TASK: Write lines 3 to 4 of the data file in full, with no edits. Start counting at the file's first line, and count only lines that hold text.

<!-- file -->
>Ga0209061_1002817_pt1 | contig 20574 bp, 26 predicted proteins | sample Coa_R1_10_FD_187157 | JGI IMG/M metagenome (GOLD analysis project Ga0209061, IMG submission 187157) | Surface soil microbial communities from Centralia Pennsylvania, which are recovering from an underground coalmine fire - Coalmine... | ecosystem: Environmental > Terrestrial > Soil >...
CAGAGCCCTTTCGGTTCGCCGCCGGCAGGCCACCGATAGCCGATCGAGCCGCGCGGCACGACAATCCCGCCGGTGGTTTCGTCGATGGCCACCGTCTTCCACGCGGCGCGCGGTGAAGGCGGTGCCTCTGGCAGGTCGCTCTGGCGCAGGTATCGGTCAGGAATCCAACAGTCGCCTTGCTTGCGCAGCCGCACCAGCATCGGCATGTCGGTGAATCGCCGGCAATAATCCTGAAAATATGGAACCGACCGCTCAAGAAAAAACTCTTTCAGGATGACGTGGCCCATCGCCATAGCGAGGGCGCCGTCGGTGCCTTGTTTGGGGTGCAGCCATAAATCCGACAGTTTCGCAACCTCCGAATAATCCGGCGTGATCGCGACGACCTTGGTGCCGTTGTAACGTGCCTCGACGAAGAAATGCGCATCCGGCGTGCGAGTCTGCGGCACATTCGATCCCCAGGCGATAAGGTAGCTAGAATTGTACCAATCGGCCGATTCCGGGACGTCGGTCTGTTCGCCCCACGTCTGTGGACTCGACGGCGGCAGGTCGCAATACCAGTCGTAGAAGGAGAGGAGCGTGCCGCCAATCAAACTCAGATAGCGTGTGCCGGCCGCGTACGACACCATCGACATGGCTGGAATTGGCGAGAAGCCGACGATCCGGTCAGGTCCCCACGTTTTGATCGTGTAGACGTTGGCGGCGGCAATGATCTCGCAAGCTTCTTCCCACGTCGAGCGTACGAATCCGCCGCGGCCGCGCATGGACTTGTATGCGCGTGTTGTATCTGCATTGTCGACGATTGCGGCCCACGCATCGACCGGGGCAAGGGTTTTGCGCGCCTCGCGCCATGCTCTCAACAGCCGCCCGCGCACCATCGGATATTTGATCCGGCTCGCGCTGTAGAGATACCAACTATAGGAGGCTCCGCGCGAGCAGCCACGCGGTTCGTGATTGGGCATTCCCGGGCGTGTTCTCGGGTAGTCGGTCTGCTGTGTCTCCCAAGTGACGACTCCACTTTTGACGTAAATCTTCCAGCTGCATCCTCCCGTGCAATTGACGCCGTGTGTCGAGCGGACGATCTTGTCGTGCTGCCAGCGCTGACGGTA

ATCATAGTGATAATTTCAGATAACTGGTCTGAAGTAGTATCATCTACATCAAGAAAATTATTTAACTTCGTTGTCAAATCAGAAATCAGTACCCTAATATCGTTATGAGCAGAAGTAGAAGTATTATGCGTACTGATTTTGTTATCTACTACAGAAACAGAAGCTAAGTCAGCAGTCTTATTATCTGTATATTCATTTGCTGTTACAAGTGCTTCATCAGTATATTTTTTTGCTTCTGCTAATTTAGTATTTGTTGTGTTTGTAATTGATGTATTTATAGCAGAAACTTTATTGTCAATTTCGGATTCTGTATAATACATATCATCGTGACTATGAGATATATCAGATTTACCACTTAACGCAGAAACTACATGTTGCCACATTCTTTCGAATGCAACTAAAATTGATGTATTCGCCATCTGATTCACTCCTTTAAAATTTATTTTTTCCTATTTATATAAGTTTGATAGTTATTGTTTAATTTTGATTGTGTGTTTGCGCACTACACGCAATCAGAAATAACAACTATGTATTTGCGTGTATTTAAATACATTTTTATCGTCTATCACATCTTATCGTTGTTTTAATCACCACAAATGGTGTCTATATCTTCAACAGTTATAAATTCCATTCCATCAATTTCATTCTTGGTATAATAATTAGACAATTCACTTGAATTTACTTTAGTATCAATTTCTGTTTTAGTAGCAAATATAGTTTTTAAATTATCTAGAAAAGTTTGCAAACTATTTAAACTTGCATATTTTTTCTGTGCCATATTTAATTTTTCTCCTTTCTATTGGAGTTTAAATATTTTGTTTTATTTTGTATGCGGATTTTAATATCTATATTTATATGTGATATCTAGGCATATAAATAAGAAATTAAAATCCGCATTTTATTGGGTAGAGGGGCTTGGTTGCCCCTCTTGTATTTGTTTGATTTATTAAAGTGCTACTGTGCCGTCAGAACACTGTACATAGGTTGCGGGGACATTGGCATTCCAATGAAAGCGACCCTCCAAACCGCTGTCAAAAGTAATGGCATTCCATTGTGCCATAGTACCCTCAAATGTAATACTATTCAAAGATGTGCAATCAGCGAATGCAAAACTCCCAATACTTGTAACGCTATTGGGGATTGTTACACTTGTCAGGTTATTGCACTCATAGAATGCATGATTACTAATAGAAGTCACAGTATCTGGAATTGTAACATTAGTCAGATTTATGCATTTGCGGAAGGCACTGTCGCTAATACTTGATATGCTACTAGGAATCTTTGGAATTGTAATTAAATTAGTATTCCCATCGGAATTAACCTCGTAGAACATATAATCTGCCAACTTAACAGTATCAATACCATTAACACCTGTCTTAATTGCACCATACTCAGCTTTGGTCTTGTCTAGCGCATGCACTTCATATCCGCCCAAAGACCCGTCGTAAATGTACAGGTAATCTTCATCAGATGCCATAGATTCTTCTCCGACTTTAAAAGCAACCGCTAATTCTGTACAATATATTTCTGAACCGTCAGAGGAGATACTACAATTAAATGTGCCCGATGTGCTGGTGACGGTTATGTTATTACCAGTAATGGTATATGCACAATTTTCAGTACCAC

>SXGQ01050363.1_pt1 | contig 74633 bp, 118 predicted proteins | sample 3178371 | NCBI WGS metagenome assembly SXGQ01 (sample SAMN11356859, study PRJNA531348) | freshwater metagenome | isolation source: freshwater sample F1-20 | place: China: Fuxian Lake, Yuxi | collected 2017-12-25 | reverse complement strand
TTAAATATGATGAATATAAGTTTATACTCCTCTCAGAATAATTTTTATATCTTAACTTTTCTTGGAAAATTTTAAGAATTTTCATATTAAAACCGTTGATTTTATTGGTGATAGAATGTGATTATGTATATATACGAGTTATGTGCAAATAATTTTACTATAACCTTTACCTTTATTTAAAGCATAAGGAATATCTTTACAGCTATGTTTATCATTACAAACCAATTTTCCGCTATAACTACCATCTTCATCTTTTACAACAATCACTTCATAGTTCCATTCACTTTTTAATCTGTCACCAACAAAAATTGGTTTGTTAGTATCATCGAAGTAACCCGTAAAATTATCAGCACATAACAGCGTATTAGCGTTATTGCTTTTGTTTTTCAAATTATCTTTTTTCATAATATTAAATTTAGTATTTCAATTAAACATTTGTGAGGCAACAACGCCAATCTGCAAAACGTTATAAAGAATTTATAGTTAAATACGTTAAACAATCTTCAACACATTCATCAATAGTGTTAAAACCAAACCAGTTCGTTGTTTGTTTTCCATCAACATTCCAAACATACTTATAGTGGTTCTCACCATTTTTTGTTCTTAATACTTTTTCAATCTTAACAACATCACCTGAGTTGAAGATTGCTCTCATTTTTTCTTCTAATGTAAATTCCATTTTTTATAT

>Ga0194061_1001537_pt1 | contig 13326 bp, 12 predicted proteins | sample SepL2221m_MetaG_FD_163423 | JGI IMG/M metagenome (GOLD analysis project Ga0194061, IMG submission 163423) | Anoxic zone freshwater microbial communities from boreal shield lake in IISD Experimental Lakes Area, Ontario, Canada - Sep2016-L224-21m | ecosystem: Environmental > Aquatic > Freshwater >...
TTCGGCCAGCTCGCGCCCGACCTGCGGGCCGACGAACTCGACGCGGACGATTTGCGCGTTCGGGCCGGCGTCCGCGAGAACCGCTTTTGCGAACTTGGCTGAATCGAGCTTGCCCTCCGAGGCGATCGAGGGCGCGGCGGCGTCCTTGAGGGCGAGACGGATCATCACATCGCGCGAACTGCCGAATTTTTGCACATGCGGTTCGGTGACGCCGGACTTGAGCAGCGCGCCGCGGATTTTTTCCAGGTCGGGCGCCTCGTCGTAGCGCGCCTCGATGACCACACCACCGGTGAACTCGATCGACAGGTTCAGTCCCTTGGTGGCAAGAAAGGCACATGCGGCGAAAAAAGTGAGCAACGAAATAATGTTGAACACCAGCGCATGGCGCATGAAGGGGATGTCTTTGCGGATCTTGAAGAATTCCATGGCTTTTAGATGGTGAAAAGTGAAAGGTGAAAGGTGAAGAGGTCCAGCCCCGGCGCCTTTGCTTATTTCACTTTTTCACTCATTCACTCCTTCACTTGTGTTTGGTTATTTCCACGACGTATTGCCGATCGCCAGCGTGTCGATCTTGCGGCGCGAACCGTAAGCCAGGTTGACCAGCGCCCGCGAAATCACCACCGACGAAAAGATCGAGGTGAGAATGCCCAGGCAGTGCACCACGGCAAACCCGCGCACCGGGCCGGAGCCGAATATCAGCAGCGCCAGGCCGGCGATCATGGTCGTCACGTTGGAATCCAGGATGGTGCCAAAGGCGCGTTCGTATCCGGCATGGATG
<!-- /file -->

ATCATAGTGATAATTTCAGATAACTGGTCTGAAGTAGTATCATCTACATCAAGAAAATTATTTAACTTCGTTGTCAAATCAGAAATCAGTACCCTAATATCGTTATGAGCAGAAGTAGAAGTATTATGCGTACTGATTTTGTTATCTACTACAGAAACAGAAGCTAAGTCAGCAGTCTTATTATCTGTATATTCATTTGCTGTTACAAGTGCTTCATCAGTATATTTTTTTGCTTCTGCTAATTTAGTATTTGTTGTGTTTGTAATTGATGTATTTATAGCAGAAACTTTATTGTCAATTTCGGATTCTGTATAATACATATCATCGTGACTATGAGATATATCAGATTTACCACTTAACGCAGAAACTACATGTTGCCACATTCTTTCGAATGCAACTAAAATTGATGTATTCGCCATCTGATTCACTCCTTTAAAATTTATTTTTTCCTATTTATATAAGTTTGATAGTTATTGTTTAATTTTGATTGTGTGTTTGCGCACTACACGCAATCAGAAATAACAACTATGTATTTGCGTGTATTTAAATACATTTTTATCGTCTATCACATCTTATCGTTGTTTTAATCACCACAAATGGTGTCTATATCTTCAACAGTTATAAATTCCATTCCATCAATTTCATTCTTGGTATAATAATTAGACAATTCACTTGAATTTACTTTAGTATCAATTTCTGTTTTAGTAGCAAATATAGTTTTTAAATTATCTAGAAAAGTTTGCAAACTATTTAAACTTGCATATTTTTTCTGTGCCATATTTAATTTTTCTCCTTTCTATTGGAGTTTAAATATTTTGTTTTATTTTGTATGCGGATTTTAATATCTATATTTATATGTGATATCTAGGCATATAAATAAGAAATTAAAATCCGCATTTTATTGGGTAGAGGGGCTTGGTTGCCCCTCTTGTATTTGTTTGATTTATTAAAGTGCTACTGTGCCGTCAGAACACTGTACATAGGTTGCGGGGACATTGGCATTCCAATGAAAGCGACCCTCCAAACCGCTGTCAAAAGTAATGGCATTCCATTGTGCCATAGTACCCTCAAATGTAATACTATTCAAAGATGTGCAATCAGCGAATGCAAAACTCCCAATACTTGTAACGCTATTGGGGATTGTTACACTTGTCAGGTTATTGCACTCATAGAATGCATGATTACTAATAGAAGTCACAGTATCTGGAATTGTAACATTAGTCAGATTTATGCATTTGCGGAAGGCACTGTCGCTAATACTTGATATGCTACTAGGAATCTTTGGAATTGTAATTAAATTAGTATTCCCATCGGAATTAACCTCGTAGAACATATAATCTGCCAACTTAACAGTATCAATACCATTAACACCTGTCTTAATTGCACCATACTCAGCTTTGGTCTTGTCTAGCGCATGCACTTCATATCCGCCCAAAGACCCGTCGTAAATGTACAGGTAATCTTCATCAGATGCCATAGATTCTTCTCCGACTTTAAAAGCAACCGCTAATTCTGTACAATATATTTCTGAACCGTCAGAGGAGATACTACAATTAAATGTGCCCGATGTGCTGGTGACGGTTATGTTATTACCAGTAATGGTATATGCACAATTTTCAGTACCAC

>SXGQ01050363.1_pt1 | contig 74633 bp, 118 predicted proteins | sample 3178371 | NCBI WGS metagenome assembly SXGQ01 (sample SAMN11356859, study PRJNA531348) | freshwater metagenome | isolation source: freshwater sample F1-20 | place: China: Fuxian Lake, Yuxi | collected 2017-12-25 | reverse complement strand